BERLIN (Reuters) - German consumer sentiment remained unchanged heading into July, the market research group GfK said on Thursday, as fears that a trade conflict between Europe and the United States cloud the outlook for Europe’s largest economy.
Private consumption has become the main source of economic expansion in Germany in recent years, supported by record-high employment, increased job security, above-inflation pay hikes and low borrowing costs.
Nuremberg-based GfK said its consumer sentiment index, which is based on a survey of around 2,000 Germans, held at 10.7 points after declining the previous two months. Analysts polled by Reuters had forecast the index would slip to 10.6.
“The trade conflict between the EU and the U.S. is intensifying and leaves a clear mark on the consumer mood in Germany,” Rolf Buerkl, a researcher for GfK, said in a statement.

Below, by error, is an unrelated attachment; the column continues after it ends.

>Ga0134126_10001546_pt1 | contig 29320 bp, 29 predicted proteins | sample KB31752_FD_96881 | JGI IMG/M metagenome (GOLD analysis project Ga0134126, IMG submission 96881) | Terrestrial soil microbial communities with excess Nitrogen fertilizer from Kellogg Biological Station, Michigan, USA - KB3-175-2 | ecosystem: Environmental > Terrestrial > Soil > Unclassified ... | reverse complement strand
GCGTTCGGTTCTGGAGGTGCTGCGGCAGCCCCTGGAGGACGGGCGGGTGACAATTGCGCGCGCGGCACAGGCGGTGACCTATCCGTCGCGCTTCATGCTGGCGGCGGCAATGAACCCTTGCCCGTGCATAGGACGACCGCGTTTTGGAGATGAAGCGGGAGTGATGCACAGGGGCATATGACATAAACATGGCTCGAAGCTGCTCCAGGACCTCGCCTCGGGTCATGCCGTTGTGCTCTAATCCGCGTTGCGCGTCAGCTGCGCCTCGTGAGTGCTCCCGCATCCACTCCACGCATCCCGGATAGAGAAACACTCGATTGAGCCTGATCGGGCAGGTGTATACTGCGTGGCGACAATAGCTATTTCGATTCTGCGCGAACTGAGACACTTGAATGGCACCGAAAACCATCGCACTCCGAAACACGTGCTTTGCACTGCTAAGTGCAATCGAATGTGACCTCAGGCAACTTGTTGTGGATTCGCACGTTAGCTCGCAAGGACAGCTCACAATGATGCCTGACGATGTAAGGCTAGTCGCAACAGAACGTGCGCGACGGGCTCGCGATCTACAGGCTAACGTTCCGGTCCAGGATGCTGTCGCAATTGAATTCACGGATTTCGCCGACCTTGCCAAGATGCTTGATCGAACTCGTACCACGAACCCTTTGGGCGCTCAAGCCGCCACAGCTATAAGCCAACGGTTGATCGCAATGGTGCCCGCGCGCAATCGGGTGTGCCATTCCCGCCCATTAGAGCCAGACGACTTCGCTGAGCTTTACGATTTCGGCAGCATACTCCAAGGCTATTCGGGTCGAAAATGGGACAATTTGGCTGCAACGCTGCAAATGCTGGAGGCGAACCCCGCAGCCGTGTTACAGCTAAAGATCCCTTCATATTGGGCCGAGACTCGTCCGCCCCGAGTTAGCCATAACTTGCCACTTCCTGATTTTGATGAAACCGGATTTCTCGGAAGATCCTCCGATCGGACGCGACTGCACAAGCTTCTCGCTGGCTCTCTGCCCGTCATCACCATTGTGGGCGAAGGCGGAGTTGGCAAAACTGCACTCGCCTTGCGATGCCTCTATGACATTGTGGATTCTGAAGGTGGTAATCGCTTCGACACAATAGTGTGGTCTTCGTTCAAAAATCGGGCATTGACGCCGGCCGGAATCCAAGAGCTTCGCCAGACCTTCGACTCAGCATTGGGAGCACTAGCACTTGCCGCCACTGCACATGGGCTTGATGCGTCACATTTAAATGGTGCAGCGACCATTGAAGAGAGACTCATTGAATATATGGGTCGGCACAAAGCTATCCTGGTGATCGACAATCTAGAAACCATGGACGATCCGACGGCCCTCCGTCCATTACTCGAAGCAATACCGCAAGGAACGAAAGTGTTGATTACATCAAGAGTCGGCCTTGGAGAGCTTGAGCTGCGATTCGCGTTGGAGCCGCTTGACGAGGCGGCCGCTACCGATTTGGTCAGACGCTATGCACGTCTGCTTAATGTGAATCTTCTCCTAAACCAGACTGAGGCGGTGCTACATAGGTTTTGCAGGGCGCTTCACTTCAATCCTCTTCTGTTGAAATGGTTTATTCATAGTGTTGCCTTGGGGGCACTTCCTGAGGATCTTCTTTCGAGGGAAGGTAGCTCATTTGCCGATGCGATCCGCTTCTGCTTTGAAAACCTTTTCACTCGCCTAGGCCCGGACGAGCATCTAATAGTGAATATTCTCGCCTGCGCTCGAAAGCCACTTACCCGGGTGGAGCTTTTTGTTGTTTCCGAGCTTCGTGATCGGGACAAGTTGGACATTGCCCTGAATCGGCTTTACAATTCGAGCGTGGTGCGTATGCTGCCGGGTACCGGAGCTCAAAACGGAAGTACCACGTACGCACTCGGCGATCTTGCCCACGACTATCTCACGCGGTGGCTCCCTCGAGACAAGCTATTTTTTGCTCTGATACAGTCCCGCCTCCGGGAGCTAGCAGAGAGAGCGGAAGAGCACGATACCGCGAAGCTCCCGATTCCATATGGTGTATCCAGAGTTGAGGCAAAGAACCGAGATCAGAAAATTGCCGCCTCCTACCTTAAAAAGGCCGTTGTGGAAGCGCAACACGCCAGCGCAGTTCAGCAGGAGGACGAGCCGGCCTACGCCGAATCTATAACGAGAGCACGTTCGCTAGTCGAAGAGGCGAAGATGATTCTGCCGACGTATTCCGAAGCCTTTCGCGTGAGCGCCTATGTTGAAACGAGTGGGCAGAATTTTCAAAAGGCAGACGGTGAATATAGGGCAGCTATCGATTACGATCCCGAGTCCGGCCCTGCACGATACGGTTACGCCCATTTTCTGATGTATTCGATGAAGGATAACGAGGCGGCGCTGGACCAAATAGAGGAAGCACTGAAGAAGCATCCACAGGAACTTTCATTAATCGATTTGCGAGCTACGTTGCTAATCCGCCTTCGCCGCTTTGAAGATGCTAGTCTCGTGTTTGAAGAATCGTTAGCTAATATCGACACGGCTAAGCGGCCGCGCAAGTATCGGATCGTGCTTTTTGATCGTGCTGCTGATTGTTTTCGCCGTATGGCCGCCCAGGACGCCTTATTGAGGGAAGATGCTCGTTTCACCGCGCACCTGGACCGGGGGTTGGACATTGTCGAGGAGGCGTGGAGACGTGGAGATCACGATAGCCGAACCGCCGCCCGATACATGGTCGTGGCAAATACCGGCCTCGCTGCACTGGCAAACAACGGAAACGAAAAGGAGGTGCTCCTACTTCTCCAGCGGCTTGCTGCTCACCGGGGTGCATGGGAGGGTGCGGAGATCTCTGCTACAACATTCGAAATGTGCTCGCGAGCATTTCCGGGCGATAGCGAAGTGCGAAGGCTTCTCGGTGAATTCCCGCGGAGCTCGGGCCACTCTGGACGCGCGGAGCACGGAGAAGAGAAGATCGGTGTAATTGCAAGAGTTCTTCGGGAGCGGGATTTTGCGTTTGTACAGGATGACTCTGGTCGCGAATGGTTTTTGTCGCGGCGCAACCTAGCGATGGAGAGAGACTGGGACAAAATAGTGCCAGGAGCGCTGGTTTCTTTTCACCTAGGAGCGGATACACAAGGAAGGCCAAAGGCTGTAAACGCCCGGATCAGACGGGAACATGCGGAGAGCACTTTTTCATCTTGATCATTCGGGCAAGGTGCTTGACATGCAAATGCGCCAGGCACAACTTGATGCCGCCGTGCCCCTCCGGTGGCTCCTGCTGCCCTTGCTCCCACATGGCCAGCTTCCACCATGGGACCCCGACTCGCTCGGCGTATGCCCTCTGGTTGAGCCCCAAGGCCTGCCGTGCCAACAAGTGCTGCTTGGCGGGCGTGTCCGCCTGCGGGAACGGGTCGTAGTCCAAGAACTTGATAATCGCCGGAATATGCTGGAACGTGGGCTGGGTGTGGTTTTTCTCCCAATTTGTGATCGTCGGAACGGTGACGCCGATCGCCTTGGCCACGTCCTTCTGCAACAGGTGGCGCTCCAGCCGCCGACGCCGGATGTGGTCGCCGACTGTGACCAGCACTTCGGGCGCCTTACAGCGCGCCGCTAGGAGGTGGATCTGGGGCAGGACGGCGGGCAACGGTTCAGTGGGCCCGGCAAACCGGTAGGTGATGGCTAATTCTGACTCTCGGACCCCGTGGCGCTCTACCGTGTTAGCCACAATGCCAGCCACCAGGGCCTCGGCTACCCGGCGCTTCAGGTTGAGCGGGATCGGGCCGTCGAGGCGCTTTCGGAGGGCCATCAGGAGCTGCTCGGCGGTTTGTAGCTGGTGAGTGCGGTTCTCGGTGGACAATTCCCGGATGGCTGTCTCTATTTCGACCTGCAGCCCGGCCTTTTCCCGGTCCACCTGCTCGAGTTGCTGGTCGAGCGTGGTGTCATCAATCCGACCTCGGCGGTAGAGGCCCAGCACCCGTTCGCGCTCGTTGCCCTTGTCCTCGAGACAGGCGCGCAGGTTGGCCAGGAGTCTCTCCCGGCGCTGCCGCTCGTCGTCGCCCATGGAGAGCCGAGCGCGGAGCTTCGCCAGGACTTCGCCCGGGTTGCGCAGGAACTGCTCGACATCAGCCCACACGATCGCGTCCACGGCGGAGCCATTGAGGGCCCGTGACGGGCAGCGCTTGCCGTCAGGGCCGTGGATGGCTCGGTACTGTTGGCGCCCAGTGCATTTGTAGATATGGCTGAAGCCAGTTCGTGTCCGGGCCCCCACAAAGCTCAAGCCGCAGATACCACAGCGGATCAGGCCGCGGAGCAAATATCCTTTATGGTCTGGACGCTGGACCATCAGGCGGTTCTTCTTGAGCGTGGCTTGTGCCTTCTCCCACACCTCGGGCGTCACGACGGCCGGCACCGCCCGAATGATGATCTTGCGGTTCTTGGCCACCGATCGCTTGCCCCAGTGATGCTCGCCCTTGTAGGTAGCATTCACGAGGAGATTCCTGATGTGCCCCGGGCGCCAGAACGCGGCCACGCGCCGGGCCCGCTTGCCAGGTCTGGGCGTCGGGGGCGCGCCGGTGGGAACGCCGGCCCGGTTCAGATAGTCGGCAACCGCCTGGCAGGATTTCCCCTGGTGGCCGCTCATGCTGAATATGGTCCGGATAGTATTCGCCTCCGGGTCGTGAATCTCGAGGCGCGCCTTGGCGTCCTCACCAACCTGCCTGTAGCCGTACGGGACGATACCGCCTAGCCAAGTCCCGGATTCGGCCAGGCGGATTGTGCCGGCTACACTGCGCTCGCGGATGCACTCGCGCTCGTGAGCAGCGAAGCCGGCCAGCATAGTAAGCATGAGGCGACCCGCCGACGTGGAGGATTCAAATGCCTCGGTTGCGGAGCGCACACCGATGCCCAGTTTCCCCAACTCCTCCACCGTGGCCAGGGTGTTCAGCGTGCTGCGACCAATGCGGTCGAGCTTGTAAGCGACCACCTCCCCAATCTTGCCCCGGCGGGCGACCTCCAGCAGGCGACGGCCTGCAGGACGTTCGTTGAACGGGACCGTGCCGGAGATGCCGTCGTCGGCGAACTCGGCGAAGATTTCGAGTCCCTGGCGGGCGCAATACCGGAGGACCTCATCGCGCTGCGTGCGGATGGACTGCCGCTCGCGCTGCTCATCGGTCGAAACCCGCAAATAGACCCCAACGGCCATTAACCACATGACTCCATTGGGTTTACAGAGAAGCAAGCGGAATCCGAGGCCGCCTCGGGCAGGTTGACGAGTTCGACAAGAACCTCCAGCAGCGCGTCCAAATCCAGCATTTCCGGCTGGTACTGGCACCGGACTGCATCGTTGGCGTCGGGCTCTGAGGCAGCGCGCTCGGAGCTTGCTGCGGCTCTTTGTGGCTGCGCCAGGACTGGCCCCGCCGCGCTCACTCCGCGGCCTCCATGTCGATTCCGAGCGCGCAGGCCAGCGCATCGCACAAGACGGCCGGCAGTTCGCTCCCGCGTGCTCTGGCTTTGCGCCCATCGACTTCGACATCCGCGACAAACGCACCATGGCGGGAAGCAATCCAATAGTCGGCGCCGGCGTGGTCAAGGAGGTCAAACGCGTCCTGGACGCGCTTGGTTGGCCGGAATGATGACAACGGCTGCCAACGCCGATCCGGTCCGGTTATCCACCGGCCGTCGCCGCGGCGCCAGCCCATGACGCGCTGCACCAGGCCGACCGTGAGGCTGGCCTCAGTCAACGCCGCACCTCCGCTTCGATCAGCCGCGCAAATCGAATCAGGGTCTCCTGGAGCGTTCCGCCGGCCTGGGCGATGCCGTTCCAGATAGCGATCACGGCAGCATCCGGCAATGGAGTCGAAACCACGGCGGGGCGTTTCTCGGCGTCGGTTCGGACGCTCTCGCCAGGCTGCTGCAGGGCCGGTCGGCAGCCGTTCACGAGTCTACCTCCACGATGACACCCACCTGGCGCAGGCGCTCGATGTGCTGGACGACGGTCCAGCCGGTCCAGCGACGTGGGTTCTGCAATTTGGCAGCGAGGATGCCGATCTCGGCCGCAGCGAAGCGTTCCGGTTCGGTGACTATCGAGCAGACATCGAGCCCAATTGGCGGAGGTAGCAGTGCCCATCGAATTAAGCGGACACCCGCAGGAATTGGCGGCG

Economic expectations dropped 14.1 points to 23.3 points, the lowest in more than a year.
U.S. President Donald Trump is threatening to impose hefty tariffs on car imports from Europe - a trade that Germany dominates - on top of earlier unilateral duties on metals.
Business leaders are worried that a similar trade confrontation between Washington and Beijing could harm German exporters who rely on the world’s two largest economies for growth.
“The route taken by the U.S. president in terms of the trade policy towards the EU is causing concern, especially where economic expectations are concerned,” Buerkl said.
But the subindex measuring consumer propensity to buy edged up to 56.3 points. A subindex measuring income expectations also rose, to 57.6 points, propelled by a stable job market and strong demand for workers.
“The ongoing excellent employment prospects are apparently outweighing the current negative global economic influences on the indicator,” Buerkl said. “However, the consumer economy in Germany remains intact, even if it is slightly less dynamic.”
Reporting by Riham Alkoussa, editing by Larry King